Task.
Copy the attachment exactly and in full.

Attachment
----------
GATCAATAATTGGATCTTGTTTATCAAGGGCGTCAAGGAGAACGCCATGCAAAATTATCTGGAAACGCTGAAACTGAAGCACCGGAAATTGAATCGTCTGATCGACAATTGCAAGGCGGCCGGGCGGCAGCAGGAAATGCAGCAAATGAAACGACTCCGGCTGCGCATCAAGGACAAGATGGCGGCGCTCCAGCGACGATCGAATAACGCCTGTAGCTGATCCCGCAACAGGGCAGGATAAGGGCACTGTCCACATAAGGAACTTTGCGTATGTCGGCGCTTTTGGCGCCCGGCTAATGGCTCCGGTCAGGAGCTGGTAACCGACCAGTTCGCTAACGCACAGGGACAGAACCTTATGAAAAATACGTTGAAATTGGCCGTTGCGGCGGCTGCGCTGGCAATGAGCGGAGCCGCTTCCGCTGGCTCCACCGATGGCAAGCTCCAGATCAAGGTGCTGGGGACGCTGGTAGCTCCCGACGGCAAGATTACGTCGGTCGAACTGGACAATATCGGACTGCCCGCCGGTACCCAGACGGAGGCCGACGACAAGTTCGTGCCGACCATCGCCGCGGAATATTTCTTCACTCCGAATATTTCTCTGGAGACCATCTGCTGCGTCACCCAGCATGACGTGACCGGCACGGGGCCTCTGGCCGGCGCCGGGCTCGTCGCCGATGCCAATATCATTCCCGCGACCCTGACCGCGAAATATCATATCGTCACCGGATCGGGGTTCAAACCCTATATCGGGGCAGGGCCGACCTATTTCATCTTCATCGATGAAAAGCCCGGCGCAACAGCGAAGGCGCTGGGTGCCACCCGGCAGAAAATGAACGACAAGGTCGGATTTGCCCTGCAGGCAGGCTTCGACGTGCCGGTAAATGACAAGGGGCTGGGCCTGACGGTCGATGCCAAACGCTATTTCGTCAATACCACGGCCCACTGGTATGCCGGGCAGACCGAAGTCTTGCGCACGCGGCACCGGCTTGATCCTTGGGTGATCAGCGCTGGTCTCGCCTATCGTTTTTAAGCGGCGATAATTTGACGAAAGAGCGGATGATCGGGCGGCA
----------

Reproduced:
GATCAATAATTGGATCTTGTTTATCAAGGGCGTCAAGGAGAACGCCATGCAAAATTATCTGGAAACGCTGAAACTGAAGCACCGGAAATTGAATCGTCTGATCGACAATTGCAAGGCGGCCGGGCGGCAGCAGGAAATGCAGCAAATGAAACGACTCCGGCTGCGCATCAAGGACAAGATGGCGGCGCTCCAGCGACGATCGAATAACGCCTGTAGCTGATCCCGCAACAGGGCAGGATAAGGGCACTGTCCACATAAGGAACTTTGCGTATGTCGGCGCTTTTGGCGCCCGGCTAATGGCTCCGGTCAGGAGCTGGTAACCGACCAGTTCGCTAACGCACAGGGACAGAACCTTATGAAAAATACGTTGAAATTGGCCGTTGCGGCGGCTGCGCTGGCAATGAGCGGAGCCGCTTCCGCTGGCTCCACCGATGGCAAGCTCCAGATCAAGGTGCTGGGGACGCTGGTAGCTCCCGACGGCAAGATTACGTCGGTCGAACTGGACAATATCGGACTGCCCGCCGGTACCCAGACGGAGGCCGACGACAAGTTCGTGCCGACCATCGCCGCGGAATATTTCTTCACTCCGAATATTTCTCTGGAGACCATCTGCTGCGTCACCCAGCATGACGTGACCGGCACGGGGCCTCTGGCCGGCGCCGGGCTCGTCGCCGATGCCAATATCATTCCCGCGACCCTGACCGCGAAATATCATATCGTCACCGGATCGGGGTTCAAACCCTATATCGGGGCAGGGCCGACCTATTTCATCTTCATCGATGAAAAGCCCGGCGCAACAGCGAAGGCGCTGGGTGCCACCCGGCAGAAAATGAACGACAAGGTCGGATTTGCCCTGCAGGCAGGCTTCGACGTGCCGGTAAATGACAAGGGGCTGGGCCTGACGGTCGATGCCAAACGCTATTTCGTCAATACCACGGCCCACTGGTATGCCGGGCAGACCGAAGTCTTGCGCACGCGGCACCGGCTTGATCCTTGGGTGATCAGCGCTGGTCTCGCCTATCGTTTTTAAGCGGCGATAATTTGACGAAAGAGCGGATGATCGGGCGGCA